As we reach the 70th anniversary of the end of World War II, we are mindful of the sacrifices of so many during the war.
For the latest edition of our World War II: The Definitive Visual Guide, we decided to preserve the memory of our readers loved one’s service and sacrifice in WWII. We asked you to submit your photographs of family members or loved ones who served in WWII and we have featured these servicemen and women on the inside covers of this updated edition.
We have featured a selection of the remarkable stories behind the photographs.
Sergeant Arthur Vincent Christopher Mason, 1918 – 2009
Chris Mason was in the 11th Indian Division of the Royal Corps of Signals, his role was intended to be in wireless communication. However, he was sent out to Singapore, where he was captured by the Japanese in the fall of Singapore and sent to a POW camp in Taiwan where he was lucky to survive brutal treatment and near starvation. He finally returned to England after 3 years of captivity.
Staff Sergeant Nicholas A. Orlando, 1922 – 2010
Nicholas served between 1941 and 1945 where he was stationed in Thurleigh, England. He flew several missions with his crew over Germany. During one mission his plane was shot down over Berlin and he was taken prisoner where he was held as a POW at Stalag 17B in Krems, Austria from March 22 1944, before being liberated in April 1945.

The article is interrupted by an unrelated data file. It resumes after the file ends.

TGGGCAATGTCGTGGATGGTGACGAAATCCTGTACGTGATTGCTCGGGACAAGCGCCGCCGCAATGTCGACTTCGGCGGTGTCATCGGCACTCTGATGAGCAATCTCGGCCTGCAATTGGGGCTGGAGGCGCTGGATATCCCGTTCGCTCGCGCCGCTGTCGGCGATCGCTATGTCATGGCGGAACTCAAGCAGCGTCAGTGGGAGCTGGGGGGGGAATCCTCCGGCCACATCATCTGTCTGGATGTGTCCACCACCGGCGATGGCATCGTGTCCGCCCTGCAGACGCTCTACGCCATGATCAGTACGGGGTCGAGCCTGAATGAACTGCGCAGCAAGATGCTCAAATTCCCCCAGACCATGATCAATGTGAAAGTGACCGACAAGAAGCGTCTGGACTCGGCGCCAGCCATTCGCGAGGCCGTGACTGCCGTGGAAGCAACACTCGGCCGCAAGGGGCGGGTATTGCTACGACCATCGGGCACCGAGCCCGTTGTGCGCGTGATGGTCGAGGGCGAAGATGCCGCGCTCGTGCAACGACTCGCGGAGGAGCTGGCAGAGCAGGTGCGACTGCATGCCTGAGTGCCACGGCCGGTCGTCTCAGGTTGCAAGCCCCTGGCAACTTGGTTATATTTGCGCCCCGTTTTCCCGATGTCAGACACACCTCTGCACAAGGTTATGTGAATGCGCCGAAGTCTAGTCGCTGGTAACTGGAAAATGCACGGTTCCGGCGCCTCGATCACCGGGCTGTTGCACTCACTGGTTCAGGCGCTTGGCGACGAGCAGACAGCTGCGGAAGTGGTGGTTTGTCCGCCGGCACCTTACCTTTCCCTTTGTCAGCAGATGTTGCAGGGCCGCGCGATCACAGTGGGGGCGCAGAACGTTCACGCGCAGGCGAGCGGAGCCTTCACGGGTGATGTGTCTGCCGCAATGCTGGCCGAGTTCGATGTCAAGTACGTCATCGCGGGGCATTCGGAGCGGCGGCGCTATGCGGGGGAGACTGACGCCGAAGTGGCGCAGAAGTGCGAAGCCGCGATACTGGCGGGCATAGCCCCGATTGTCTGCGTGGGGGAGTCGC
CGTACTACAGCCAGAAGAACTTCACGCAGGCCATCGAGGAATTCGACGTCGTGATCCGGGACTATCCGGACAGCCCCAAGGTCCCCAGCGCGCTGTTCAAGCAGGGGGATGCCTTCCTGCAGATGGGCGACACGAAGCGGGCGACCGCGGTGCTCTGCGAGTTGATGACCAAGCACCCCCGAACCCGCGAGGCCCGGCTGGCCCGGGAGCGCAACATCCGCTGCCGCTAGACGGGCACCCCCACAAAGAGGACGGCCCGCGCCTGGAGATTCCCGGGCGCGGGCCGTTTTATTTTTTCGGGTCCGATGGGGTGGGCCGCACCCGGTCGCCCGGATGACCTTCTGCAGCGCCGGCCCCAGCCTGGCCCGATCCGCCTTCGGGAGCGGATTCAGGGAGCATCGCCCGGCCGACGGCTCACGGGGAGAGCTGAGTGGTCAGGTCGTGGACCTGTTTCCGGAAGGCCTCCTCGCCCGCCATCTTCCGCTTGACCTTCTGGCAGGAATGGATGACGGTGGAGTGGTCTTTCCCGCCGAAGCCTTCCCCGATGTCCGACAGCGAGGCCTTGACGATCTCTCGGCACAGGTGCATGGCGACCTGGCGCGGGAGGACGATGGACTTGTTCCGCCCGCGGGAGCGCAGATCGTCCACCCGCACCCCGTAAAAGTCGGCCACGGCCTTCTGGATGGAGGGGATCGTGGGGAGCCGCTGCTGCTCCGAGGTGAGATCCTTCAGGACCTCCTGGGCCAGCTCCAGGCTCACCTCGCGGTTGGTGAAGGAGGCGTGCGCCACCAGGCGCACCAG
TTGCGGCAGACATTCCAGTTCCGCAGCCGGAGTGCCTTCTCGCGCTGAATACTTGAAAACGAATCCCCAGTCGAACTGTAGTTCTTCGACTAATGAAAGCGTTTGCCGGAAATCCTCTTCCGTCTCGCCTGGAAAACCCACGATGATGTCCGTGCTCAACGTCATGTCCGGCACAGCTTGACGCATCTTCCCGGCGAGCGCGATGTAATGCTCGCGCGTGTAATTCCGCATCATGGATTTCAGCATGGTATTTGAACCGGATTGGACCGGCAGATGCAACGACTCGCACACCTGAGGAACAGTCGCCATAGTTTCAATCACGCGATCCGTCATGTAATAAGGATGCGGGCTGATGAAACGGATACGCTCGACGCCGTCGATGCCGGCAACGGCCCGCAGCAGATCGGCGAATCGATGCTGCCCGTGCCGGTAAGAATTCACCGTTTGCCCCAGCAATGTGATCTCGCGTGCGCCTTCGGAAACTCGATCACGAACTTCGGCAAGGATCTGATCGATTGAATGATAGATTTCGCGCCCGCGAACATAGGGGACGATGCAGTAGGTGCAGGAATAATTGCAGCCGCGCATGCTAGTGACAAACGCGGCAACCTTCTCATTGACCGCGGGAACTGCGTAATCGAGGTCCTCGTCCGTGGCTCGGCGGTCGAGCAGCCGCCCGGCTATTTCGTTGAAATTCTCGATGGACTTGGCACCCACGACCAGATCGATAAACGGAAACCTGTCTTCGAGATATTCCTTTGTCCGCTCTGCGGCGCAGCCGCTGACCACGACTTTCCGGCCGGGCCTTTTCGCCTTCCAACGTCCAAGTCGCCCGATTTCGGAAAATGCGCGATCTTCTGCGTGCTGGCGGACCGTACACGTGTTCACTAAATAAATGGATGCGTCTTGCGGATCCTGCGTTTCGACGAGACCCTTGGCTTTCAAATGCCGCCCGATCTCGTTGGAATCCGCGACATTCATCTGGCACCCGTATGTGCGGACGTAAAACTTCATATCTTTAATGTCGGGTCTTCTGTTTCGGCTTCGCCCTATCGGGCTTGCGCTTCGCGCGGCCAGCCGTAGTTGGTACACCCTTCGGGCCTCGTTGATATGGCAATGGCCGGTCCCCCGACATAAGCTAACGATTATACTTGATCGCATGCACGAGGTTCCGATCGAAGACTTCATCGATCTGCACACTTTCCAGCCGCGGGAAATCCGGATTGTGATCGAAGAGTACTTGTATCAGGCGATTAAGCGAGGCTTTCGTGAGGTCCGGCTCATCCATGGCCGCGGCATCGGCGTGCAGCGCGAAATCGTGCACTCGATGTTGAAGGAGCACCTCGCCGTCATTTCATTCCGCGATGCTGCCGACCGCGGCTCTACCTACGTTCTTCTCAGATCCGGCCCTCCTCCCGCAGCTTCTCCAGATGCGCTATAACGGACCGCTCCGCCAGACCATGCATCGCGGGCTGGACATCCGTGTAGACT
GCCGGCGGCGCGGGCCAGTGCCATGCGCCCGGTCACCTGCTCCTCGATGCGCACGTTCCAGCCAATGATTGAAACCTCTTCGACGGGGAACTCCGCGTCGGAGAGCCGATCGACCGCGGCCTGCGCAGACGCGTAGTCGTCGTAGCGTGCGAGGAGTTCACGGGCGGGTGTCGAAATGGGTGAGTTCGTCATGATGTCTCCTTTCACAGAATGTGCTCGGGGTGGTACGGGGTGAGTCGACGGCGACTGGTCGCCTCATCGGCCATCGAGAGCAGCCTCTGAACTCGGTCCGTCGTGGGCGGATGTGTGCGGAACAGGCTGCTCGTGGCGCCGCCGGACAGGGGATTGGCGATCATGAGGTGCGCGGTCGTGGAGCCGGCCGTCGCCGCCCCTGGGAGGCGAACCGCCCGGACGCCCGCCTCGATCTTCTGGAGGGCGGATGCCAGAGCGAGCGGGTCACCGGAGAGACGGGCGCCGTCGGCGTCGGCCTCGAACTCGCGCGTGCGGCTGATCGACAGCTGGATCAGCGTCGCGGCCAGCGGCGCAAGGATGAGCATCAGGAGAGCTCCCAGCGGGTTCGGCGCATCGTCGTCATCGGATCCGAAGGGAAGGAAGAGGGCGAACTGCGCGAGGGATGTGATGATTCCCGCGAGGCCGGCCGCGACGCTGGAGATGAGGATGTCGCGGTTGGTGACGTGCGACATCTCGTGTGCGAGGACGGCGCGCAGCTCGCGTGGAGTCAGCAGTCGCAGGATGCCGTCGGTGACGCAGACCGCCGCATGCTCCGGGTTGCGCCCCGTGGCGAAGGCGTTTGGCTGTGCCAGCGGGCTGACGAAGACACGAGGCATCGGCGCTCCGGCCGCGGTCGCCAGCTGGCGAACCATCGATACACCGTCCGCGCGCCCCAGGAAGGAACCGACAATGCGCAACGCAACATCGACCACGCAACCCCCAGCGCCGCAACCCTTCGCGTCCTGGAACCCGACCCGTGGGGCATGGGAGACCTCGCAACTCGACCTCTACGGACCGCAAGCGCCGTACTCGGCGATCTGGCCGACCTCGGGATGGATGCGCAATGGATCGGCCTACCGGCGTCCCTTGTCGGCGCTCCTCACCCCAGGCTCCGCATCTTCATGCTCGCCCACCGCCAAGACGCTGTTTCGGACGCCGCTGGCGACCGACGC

Corporal Frank McMaster, 1921 - 2004
Frank McMaster served from 1942-46. He spent the majority of his service at the Fourth Air Force Bomber base in Tonopah, Nevada. He primarily worked on B-24s, but transitioned to B-29s near the end of the war. He was a sheet metal mechanic.
Private Roy Morton, 1922 – 2015
Roy Morton served from October 1941 to June 1946, including the D-Day landings at Juno Beach in 1944. Roy also served in Europe and India. Roy passed away this year, at 92 years of age.
Captain Wilfred Charles Cripps, 1901 - 1943
Charles Cripps served as a Merchant Seaman on the Dumra in 1943. He was killed when a German U- Boat (U198) sank the ship in 1943. The Dumra was carrying vehicles for the army at the time.
For more information about the book click here.